There is a saying that 'you never get a second chance to make a first impression'. Some local small towns are taking that advice to heart.
Among them is Marion, which is taking part in a program designed to figure out what outsiders think and make improvements based on those observations.
The "First Impressions" program is a partnership between the MSU Extension Service and the Mississippi State Community Action Team.
The program sends groups of people to cities and towns across the state to get a first impression of the community. They look at every aspect of the community and then help that community improve through critique.
In April, "First Impressions" came to Marion. It's almost time for Marion to find out what first impression it made.
"We just really want to get the community out and get them involved," said Tammy Taylor, a member of the board of aldermen. "It's kind of got some of us citizens pumped up about Marion, because it is our town."
Some in Marion say they hope that the community will remember to pitch in.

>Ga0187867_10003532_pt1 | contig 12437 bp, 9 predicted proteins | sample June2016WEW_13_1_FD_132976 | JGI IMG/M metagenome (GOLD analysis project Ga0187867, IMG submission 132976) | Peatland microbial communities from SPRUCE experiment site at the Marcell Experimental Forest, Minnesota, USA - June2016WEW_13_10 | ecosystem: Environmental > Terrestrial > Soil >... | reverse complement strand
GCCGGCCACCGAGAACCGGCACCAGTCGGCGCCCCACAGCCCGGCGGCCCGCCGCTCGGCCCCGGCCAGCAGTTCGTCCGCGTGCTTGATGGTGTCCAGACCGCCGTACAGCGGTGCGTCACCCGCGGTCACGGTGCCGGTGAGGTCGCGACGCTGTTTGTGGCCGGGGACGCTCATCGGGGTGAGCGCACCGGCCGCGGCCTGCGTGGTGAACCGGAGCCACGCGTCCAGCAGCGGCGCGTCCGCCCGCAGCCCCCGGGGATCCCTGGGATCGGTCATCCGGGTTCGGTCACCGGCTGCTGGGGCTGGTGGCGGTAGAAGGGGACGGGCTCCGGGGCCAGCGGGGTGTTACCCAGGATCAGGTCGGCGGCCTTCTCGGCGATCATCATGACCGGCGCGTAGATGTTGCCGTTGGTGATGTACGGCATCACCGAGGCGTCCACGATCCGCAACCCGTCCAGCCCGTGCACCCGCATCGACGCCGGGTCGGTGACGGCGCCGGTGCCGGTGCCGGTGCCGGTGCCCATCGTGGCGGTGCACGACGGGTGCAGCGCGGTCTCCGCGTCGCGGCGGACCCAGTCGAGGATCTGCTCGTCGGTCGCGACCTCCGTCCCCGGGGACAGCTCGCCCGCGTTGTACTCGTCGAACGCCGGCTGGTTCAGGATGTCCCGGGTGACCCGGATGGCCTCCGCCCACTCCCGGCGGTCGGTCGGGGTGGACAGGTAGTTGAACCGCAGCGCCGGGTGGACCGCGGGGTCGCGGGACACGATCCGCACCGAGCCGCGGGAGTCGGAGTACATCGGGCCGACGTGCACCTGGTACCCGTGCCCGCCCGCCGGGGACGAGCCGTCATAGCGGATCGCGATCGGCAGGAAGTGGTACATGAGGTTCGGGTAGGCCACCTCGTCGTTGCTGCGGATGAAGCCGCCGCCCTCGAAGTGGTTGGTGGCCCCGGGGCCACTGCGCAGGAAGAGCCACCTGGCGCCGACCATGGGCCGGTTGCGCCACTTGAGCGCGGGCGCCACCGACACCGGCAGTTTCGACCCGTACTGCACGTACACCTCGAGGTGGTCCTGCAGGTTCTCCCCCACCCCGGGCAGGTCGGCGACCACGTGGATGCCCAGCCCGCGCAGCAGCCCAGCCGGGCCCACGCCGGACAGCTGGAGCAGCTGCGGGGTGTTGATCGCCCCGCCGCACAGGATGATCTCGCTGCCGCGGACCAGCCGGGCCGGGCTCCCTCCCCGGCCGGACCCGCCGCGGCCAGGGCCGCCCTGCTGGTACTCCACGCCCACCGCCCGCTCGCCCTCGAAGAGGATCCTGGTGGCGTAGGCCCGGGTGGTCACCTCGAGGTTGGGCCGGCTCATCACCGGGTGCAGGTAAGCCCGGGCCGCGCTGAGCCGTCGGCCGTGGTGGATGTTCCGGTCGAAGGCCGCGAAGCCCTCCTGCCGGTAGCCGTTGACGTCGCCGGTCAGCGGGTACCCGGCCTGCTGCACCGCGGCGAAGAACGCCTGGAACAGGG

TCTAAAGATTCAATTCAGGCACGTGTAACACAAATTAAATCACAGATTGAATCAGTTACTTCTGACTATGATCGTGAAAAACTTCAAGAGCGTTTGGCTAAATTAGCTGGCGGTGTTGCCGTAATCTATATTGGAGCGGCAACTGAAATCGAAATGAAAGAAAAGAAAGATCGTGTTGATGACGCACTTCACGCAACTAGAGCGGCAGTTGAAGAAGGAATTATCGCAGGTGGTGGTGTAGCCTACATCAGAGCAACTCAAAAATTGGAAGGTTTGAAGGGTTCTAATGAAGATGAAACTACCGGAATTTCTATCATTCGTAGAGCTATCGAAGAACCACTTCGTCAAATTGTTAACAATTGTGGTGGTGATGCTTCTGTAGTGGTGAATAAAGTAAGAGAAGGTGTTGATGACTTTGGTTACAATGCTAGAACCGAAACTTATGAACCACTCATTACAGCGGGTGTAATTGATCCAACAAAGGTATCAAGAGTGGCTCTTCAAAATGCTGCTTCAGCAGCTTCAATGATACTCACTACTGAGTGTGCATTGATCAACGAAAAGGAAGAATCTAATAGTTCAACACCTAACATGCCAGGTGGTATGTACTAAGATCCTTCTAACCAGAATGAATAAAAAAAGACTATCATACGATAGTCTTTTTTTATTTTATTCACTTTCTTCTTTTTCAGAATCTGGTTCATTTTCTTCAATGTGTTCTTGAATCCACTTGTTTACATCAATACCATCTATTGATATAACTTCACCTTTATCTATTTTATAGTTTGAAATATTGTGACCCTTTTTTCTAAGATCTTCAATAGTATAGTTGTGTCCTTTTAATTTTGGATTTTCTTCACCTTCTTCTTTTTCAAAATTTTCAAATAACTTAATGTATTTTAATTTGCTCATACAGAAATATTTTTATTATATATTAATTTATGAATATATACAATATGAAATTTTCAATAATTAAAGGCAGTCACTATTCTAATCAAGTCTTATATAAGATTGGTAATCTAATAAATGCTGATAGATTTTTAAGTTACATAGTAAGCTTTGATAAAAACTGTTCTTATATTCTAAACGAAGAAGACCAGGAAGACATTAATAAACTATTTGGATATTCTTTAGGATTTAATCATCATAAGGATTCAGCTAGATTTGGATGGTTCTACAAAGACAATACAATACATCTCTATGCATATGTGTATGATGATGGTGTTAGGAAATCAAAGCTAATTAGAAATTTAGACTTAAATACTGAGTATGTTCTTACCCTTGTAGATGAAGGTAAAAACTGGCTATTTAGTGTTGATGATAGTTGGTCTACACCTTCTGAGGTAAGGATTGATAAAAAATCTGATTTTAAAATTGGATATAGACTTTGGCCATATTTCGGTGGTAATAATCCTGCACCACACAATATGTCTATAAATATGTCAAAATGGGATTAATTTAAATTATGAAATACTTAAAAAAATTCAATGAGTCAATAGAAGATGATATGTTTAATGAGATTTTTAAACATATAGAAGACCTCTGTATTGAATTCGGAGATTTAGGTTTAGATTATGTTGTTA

"I think it's just those simple small steps," said Marion resident Angie Denney.
"Instead of taking advantage of that drive every day and not paying attention to your surroundings, let's all get together and volunteer and make a difference."
The other hope is to remember clutter and litter are eyesores that can go away, to give a better first impression of the community.
"I'm anxious to see what their first impressions are. I'm anxious, and I'm going to take their advice and let's go with it," Taylor said.
"From when you get up in the morning and get dressed and you head off to work, you want to make a good first impression every day. Why not make a good first impression in the community that you live in?" said Denney.
"First Impressions" visited the city of Newton just over two years ago, and some big changes have been made.
The team made recommendations and passed along ideas to help the community look better and give a positive first impression.
Newton Chamber of Commerce executive director Angie Burks had advice for the town of Marion.
"Get ready for the truth. It may hurt," said Burks. "It may be a blow to you somewhat. You as community members can do more than you've been doing. You just have to get up off your duff and do it."
Once a community is involved, volunteers from that community go to visit another community to give their own first impressions for other areas.